Reported CAD renders display a significant makeover.
All of Apple’s iPhone models, including the iPad Pro, iPad Air, and iPad Mini, no longer include a headphone jack. And now, the business is ready to do away with it entirely from the iPad; 3.5mm connectors are reportedly about to disappear from that device as well, according to rumored renders of a forthcoming makeover of the entry-level model. Neither the top nor the bottom of the gadget include it.
According to MySmartPrice, a case manufacturer developing accessories for the upcoming 10th-generation iPad is the source of the CAD renderings.
It’s a significant makeover from the traditional iPad style that has essentially remained unchanged for years; in 2017 Apple upped the display size somewhat and made other internal hardware improvements, but the general design remained the same.
The new iPad, which shares the same flat-sides design as current iPhones, iPads, the 14-inch/16-inch MacBook Pro, and the 2022 MacBook Air, suggests that’s about to change. Both MacRumors and 9to5Mac covered the renders. But as always, proceed with caution when seeing these easily fabricated photos.
The large bezels above and below the display are still there, along with the home button. According to MySmartPrice, the screen should be larger than the 10.2-inch model that is currently available, and the iPad’s back has a modified camera that is similar to the iPhone X’s camera module. A USB-C port on the next iPad would complete the switch for Apple’s tablet lineup.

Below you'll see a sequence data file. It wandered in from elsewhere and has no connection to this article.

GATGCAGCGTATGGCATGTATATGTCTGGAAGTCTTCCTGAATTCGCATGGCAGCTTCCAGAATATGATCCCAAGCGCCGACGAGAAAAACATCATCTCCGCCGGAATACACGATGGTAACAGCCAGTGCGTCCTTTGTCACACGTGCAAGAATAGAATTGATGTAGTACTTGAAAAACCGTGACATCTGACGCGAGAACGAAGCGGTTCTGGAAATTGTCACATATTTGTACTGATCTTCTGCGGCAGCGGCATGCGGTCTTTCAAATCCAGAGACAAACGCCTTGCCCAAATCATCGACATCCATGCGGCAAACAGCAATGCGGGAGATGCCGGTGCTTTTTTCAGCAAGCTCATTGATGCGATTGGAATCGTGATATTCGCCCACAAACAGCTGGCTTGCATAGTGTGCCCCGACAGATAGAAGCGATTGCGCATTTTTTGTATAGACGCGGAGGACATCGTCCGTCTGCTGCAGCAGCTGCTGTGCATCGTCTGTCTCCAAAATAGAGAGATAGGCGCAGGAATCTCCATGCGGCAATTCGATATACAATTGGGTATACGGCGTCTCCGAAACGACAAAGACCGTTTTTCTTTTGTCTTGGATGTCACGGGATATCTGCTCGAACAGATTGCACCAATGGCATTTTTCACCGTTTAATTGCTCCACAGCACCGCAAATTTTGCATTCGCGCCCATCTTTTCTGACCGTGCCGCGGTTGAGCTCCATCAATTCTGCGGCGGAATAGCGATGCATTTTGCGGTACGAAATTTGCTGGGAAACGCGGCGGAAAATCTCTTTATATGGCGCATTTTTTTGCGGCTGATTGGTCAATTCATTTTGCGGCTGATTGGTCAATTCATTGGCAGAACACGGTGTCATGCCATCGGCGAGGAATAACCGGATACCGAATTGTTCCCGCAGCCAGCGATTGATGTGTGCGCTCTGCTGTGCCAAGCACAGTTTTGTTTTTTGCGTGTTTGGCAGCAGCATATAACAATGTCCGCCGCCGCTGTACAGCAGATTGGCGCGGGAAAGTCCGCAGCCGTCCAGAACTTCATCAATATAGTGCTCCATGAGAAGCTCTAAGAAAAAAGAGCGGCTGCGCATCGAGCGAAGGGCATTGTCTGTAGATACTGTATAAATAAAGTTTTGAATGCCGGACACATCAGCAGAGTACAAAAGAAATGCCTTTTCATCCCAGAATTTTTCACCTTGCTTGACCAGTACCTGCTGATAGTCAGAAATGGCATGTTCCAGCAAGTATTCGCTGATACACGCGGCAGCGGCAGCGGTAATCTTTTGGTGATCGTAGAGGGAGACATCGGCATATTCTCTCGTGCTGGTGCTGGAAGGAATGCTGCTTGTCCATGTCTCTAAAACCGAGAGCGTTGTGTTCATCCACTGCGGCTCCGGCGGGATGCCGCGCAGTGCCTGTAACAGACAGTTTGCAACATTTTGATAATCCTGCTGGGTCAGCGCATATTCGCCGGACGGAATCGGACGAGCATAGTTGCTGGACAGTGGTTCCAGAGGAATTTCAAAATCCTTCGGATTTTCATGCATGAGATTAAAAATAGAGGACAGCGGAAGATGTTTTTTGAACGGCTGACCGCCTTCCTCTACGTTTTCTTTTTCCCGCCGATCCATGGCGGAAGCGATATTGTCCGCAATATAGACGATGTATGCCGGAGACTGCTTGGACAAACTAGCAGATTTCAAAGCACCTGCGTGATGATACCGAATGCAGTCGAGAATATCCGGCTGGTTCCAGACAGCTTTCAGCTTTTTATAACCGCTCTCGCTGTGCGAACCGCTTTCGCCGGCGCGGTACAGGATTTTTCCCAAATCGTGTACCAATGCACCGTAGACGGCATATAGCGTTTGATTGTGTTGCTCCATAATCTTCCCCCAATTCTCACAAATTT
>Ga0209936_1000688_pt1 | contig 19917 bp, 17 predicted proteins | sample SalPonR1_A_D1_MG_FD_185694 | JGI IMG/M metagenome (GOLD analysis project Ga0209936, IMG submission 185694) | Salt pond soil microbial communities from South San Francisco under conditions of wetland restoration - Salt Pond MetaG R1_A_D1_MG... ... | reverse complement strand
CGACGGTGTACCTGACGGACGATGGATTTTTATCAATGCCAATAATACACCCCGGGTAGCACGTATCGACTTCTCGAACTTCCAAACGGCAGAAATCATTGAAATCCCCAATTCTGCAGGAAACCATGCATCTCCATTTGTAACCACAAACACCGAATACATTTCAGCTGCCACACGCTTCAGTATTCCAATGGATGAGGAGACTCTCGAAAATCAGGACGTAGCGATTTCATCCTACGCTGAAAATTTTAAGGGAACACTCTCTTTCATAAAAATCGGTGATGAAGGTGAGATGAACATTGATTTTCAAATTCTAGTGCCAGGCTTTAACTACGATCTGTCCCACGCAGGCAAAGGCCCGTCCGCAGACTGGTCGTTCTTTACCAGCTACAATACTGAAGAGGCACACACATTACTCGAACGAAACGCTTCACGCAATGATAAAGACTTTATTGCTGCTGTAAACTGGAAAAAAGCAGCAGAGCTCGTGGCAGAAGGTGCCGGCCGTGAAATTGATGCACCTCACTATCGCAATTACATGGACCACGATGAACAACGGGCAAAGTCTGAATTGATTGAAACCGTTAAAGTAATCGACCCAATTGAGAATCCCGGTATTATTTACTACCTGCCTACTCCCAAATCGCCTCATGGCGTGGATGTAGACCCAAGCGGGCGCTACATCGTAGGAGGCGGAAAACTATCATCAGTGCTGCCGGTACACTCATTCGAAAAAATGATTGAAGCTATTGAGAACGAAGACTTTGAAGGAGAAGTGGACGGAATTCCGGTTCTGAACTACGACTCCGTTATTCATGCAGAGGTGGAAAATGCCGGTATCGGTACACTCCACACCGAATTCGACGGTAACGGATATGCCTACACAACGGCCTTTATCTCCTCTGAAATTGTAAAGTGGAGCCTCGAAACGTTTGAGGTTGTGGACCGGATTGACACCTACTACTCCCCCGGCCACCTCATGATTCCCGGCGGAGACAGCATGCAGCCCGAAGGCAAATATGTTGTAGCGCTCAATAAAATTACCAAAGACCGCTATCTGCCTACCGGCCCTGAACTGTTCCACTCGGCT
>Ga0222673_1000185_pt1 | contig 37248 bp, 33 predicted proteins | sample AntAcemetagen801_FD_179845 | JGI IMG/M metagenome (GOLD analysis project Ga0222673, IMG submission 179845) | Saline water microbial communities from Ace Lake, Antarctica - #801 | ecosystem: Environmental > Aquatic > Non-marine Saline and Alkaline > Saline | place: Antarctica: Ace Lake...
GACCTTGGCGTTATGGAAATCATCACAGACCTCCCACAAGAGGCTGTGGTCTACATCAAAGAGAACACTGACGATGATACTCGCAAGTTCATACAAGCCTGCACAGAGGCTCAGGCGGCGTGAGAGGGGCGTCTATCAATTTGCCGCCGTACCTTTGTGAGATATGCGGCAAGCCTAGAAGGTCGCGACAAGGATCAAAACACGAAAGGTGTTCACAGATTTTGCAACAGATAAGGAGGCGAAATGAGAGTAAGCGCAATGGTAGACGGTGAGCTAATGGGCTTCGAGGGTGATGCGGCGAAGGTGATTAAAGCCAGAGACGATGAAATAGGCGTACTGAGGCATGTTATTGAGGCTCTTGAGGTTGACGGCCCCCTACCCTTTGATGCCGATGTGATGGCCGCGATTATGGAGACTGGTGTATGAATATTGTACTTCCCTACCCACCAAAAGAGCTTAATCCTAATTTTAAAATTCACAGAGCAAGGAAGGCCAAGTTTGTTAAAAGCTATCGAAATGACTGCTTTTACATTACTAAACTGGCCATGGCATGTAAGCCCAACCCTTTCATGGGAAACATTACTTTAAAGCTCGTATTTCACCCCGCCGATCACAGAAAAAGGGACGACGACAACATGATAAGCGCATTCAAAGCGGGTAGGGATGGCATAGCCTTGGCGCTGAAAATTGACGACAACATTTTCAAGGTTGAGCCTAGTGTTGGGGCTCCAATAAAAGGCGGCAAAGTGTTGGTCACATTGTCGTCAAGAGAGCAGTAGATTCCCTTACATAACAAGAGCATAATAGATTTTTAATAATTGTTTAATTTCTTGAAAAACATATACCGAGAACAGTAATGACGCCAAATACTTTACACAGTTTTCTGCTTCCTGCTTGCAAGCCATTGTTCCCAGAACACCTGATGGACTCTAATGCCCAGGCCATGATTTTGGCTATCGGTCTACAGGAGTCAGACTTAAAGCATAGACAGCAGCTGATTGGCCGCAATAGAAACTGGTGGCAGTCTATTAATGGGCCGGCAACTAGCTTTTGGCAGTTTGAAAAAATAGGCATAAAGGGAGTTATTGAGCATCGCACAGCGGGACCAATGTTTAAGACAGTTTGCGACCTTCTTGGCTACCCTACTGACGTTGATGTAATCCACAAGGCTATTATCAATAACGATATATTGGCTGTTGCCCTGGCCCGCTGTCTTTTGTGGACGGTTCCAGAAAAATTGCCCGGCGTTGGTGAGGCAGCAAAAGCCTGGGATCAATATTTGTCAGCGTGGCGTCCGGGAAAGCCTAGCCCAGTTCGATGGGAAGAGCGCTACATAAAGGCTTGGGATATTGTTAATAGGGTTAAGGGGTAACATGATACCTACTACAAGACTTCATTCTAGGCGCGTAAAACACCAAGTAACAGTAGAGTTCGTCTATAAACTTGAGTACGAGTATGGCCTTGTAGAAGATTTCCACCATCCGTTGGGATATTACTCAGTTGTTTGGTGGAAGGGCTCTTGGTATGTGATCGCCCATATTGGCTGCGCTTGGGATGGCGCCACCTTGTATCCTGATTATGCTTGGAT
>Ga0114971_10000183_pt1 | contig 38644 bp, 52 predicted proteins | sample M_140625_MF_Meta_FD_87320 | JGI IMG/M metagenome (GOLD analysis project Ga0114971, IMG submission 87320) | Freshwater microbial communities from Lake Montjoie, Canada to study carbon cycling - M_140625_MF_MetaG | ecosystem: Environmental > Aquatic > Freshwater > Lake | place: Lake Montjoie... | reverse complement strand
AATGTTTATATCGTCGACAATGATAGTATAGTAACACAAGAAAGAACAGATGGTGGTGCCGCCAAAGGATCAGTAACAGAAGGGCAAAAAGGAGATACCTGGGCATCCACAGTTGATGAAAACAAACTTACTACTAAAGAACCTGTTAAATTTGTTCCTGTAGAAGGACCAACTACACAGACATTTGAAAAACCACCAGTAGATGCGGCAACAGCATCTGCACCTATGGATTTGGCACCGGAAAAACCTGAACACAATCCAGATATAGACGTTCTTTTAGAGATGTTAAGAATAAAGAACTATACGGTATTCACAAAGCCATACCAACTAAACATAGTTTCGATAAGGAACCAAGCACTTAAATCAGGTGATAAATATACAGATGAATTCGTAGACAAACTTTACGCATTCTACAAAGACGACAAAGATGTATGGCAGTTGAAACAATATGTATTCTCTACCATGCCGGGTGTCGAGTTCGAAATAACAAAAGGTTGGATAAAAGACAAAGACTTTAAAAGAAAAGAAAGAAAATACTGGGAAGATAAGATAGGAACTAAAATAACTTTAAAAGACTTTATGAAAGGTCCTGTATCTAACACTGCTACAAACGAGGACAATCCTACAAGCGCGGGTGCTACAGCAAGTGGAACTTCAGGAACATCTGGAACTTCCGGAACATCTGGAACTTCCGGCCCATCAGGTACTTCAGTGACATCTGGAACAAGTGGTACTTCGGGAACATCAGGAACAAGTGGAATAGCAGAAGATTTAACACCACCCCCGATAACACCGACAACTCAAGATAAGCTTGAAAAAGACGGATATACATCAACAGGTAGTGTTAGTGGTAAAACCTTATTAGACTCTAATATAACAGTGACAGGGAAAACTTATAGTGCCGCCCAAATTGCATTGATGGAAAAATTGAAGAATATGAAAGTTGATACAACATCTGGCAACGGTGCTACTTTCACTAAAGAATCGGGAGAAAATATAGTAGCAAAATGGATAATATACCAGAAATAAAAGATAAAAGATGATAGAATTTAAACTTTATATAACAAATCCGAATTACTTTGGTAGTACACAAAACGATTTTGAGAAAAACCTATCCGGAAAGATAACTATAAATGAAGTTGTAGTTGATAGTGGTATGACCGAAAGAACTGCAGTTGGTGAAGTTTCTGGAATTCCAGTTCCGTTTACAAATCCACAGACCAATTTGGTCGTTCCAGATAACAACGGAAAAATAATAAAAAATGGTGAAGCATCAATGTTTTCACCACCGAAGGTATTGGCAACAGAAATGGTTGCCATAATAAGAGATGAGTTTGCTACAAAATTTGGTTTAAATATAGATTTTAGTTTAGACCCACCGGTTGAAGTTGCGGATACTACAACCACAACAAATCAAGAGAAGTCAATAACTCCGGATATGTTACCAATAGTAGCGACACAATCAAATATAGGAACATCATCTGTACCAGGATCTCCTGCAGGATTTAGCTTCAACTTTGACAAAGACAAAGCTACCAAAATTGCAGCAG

Since only the iPad Pro currently has four speakers, if these pictures come to pass, the entry-level iPad would be surpassing both the iPad Air and Mini in terms of music quality. However, these renders also contain quad speakers, which is where I start to have my doubts about what we’re seeing.
That seems improbable to me, but it might also be Apple’s explanation for removing the headphone jack from a product that is commonly used in classrooms and other settings where the ability to use inexpensive wired headphones has been important. A part of me hopes that what we’re seeing is inaccurate, at least for this component of the design, as this is a choice that would not sit well with many instructors and parents. But if it is, you would be able to fall back on a USB-C to 3.5mm adaptor.
Although it’s uncertain whether a new design would also come with a greater starting price than the current $329, the 10th-generation iPad is anticipated to be unveiled this fall. Will Apple discontinue the 3.5mm connector on its entry-level iPad, leaving Macs as the only piece of gear currently sporting it? In the coming few months, we should learn more.